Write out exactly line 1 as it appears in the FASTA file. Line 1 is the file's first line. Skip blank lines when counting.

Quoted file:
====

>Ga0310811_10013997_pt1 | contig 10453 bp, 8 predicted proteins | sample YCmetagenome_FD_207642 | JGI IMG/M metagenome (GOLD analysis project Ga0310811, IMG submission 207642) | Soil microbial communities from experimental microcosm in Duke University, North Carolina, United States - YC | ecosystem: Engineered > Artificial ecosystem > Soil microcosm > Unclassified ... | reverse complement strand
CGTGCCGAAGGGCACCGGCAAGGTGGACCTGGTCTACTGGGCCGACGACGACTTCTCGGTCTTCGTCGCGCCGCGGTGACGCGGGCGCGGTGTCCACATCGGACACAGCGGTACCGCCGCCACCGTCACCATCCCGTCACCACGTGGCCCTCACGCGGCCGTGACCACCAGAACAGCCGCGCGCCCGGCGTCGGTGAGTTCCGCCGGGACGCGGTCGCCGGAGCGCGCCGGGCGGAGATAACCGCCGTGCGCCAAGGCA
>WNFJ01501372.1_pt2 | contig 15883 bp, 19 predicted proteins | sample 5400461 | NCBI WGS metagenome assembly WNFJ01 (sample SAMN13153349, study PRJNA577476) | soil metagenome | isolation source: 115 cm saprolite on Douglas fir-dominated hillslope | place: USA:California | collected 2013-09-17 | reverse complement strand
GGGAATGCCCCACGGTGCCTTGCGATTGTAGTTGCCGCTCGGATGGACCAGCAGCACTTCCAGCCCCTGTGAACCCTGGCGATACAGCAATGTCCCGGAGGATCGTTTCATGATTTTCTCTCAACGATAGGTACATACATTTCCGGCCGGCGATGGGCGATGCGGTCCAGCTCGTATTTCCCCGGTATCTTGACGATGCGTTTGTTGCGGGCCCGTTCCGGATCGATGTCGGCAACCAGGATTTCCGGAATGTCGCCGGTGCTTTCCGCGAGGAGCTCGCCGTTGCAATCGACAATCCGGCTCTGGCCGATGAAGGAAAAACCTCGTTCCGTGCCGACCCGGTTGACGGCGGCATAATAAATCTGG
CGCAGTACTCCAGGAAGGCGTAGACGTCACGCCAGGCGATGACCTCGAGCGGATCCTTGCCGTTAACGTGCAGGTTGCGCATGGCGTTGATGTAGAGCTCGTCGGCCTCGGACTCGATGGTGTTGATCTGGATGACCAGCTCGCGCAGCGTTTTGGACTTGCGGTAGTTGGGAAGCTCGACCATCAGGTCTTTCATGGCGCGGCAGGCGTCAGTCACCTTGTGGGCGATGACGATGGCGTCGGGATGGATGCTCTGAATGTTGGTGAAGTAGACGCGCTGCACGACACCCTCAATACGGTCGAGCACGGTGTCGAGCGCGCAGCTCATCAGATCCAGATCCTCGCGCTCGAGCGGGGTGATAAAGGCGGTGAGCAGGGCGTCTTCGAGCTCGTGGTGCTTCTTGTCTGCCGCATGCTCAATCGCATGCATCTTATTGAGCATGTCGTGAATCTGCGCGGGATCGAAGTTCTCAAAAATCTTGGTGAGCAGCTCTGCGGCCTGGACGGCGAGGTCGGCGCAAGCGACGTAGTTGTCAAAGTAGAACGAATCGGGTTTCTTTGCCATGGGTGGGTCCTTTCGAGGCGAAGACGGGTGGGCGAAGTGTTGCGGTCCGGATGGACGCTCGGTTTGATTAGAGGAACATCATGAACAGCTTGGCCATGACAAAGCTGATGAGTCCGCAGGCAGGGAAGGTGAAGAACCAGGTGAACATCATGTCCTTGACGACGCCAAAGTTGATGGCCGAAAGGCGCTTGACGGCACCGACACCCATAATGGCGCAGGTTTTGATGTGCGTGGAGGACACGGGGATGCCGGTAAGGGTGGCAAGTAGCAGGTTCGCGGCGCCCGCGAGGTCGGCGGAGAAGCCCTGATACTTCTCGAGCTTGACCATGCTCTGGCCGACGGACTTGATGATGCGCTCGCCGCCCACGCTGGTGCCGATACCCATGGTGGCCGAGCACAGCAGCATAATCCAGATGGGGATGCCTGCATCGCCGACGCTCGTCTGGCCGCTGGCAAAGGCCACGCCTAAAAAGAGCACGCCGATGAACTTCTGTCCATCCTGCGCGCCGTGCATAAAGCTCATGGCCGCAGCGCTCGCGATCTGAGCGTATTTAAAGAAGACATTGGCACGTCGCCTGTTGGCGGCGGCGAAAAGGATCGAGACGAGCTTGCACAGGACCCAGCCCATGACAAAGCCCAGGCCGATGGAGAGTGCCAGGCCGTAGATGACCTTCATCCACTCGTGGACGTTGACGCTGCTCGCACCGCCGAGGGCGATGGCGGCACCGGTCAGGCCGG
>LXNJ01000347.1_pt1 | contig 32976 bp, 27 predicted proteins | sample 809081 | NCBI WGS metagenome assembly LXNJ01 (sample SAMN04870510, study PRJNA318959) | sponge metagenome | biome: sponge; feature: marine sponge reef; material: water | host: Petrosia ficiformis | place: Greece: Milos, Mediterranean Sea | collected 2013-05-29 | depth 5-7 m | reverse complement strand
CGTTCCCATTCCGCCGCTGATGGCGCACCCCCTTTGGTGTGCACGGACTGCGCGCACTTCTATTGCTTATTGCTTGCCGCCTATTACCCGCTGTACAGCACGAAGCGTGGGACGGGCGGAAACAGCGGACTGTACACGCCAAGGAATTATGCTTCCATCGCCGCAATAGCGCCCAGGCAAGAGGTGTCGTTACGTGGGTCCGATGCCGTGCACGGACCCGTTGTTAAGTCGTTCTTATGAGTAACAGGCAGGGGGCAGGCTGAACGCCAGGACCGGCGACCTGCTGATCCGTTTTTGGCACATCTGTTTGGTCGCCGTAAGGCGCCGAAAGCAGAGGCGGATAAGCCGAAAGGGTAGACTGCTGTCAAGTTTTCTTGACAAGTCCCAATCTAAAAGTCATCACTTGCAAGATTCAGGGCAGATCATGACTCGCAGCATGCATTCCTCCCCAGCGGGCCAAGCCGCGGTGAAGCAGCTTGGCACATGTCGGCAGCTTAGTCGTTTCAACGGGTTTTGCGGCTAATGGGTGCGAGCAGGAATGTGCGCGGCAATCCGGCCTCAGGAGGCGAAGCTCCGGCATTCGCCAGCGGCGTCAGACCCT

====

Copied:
>Ga0310811_10013997_pt1 | contig 10453 bp, 8 predicted proteins | sample YCmetagenome_FD_207642 | JGI IMG/M metagenome (GOLD analysis project Ga0310811, IMG submission 207642) | Soil microbial communities from experimental microcosm in Duke University, North Carolina, United States - YC | ecosystem: Engineered > Artificial ecosystem > Soil microcosm > Unclassified ... | reverse complement strand